"No, father, what?"
Toubouli leaned over the desk toward Nick and quietly whispered, "It will not be tolerated by me either in you, or any of your drunk friends. Do I make myself clear?"
Nick just stared at him, not moving in the chair.
"DO I MAKE MYSELF CLEAR!" shouted Toubouli.
"Yes, yes father--very clear--very clear. Just calm down, okay?"
Toubouli lowered his heavy body back into the leather chair that groaned as he sank into it. He picked up his letter opener and spun it between his fingers as he and Nick eternally locked eyes together.
"Now, Nick. I know how much you have wanted to grow up--to take on the family business, and I think the time has come to let you do some of that, son."
Nick cringed. He knew what was coming next.
"What's that, father?" he murmured through flexing jaw muscles.
You have a friend drinking at the pool right now with only half a smile--am I correct?"
"Yes. He's sort of a friend of mine--the one I told you about. He's the one who caught the bullet for me."
"He's the one who has cost us a very large sum of money. And you know how I feel about money, don't you Nick?"
"But Dad--it wasn't his fault. You can't--"
Nick said no more. The die had been cast.
"He will be disposed of. Either you do it, or I will. The choice is yours, Nick."
"But father--we can't kill Diego. He's a friend."
"He's a mistake, Nick. You are a mistake too. If you were not my only son, you would be going his way as well. I have nothing more to say on this matter. Take care of it. Do it quietly. Fernando will accompany you."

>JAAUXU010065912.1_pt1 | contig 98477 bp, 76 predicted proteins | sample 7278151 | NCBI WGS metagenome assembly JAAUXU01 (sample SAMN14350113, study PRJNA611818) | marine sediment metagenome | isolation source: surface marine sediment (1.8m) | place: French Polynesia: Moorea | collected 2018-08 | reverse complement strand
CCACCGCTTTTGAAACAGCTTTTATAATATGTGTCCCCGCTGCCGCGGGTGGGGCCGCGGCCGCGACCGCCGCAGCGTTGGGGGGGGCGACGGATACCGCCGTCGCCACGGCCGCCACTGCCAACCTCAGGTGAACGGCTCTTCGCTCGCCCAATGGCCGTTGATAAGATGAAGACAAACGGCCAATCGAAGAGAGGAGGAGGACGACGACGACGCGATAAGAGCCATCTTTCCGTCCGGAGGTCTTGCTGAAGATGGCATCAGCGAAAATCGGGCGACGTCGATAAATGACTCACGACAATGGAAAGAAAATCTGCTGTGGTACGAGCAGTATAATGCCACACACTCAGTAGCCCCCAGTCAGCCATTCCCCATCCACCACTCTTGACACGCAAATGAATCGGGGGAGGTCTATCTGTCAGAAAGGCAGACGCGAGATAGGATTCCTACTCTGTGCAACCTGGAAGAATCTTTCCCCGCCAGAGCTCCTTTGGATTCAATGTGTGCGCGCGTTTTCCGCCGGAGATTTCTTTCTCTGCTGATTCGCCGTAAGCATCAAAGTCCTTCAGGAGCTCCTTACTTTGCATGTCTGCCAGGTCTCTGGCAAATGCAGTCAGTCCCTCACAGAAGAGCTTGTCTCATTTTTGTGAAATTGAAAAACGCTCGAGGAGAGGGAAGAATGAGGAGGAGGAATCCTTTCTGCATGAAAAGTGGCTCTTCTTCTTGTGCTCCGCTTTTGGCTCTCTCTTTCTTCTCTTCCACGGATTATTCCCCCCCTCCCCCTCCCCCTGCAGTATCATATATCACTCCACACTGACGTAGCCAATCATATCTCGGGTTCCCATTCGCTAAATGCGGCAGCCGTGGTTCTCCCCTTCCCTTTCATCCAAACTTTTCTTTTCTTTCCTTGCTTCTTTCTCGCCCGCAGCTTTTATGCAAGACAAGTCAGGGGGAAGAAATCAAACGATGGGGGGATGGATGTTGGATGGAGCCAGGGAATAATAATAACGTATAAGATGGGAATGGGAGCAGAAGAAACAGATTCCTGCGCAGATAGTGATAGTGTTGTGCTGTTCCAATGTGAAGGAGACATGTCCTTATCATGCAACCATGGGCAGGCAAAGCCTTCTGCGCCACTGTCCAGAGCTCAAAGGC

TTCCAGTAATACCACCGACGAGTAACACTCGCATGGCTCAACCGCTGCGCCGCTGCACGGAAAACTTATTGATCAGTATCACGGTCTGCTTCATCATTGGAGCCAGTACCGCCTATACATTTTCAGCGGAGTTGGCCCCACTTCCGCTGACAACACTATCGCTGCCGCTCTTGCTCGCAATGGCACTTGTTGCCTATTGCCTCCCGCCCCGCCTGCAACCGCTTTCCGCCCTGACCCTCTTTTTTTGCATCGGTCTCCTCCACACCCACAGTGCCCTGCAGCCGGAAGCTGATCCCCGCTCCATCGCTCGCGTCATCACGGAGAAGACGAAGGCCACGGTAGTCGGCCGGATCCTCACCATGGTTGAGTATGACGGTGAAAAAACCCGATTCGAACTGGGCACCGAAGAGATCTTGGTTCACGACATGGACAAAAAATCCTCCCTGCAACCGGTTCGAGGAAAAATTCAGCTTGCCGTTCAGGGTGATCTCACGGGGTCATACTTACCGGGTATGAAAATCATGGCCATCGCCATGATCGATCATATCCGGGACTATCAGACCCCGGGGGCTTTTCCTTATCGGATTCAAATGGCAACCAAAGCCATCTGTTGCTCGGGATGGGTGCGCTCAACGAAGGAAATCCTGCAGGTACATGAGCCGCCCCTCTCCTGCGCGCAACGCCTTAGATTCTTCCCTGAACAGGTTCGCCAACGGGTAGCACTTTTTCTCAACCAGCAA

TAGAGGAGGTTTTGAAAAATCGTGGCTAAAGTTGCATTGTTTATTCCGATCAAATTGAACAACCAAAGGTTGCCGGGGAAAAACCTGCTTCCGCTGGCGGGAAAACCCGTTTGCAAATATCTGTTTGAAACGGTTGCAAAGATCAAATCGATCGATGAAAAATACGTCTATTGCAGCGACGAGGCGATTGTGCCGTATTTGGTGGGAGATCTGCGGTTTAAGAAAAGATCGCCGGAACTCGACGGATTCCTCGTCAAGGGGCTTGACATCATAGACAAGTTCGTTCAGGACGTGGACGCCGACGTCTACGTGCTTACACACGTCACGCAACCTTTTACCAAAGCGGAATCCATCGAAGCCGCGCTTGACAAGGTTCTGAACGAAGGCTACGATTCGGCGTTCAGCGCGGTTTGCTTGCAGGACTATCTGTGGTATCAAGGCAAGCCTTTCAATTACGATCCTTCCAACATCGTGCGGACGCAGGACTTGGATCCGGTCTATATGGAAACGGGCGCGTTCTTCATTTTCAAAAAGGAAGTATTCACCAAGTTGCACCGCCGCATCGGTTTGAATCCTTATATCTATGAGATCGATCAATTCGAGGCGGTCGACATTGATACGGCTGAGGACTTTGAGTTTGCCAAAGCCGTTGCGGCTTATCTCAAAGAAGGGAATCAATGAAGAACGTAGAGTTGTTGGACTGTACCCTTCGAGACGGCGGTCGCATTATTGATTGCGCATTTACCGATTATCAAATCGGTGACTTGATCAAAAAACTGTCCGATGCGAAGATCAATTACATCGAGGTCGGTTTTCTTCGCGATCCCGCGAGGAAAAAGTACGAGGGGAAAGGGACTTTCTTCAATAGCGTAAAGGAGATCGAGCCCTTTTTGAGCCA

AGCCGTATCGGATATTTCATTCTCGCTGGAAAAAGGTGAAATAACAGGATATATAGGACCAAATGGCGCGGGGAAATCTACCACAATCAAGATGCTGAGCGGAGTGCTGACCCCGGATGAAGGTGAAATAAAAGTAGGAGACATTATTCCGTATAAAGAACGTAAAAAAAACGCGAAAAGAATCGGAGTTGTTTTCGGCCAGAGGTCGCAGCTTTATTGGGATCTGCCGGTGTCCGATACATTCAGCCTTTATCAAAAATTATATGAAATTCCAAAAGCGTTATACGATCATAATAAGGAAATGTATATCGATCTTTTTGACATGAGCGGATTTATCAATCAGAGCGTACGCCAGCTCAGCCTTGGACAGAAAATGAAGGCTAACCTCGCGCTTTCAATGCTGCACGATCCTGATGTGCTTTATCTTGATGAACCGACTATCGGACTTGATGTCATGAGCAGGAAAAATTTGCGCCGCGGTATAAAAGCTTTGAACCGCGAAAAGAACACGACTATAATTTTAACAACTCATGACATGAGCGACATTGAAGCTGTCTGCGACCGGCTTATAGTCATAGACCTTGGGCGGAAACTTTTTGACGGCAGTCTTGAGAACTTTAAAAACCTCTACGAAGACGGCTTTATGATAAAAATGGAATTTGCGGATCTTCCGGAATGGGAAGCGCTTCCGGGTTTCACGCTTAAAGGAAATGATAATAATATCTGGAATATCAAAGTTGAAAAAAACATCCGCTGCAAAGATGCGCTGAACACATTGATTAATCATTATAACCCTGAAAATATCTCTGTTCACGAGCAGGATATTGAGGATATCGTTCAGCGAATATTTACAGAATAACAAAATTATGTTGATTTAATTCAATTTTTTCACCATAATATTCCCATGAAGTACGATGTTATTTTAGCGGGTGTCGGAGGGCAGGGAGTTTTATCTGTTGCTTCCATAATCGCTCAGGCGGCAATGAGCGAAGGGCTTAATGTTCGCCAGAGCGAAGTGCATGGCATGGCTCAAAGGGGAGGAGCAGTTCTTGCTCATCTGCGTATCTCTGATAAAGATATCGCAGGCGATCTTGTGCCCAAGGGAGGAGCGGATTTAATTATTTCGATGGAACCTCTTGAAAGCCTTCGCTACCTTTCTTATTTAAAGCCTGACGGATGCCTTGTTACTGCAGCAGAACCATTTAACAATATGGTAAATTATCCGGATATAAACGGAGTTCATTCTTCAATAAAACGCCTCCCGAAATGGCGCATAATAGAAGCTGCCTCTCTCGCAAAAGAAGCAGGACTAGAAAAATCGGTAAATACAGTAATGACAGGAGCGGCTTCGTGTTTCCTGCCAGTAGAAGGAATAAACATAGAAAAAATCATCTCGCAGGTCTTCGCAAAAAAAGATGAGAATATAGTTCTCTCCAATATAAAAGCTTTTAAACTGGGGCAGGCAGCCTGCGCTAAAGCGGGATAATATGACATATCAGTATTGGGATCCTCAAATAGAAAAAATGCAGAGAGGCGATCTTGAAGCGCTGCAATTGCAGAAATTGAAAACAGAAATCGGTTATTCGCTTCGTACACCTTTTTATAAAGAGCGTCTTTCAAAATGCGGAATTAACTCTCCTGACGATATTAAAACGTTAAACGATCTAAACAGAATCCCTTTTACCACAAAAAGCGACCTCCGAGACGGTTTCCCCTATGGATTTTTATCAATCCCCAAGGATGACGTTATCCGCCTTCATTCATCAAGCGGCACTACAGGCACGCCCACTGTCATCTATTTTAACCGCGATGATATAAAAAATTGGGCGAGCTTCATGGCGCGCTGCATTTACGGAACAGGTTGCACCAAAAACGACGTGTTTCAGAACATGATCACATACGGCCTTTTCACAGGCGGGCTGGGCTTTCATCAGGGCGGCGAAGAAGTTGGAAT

Nick looked up to see Toubouli punching a button on the desk. Within seconds, a heavy, shaven-headed man, known as Fernando, who had a "Fu Manchu" mustache, appeared next to Toubouli. Nick's father looked at him and subtly nodded. Fernando smiled a bit and followed Nick out of the door. As he was leaving, he turned back to see Toubouli re-perching his pet macaw.
"Father!" entreated Nick once more. Fernando placed a heavy hand on his shoulder, indicating to Nick that the discussion was over. As the two left the room and reentered the courtyard, Nick wondered what was next. Fernando circled to the far side of the pool as Nick composed himself and returned to Diego who by now was feeling the effects of the alcohol.
Nick picked up his empty glass as well as the one from which his companion was drinking. He gave them both to Ramón as he said, "Doubles for both of us. Any word from Dr. Wingart or Roberto?"
"No, Nick. No word yet."
Ramón returned a few minutes later with two drinks reeking of ethanol. Nick smiled at him and said, "Drink up. It will dull the pain. Are you not feeling better already? I think you may need some serious surgery on that face--the whiskey will help you--"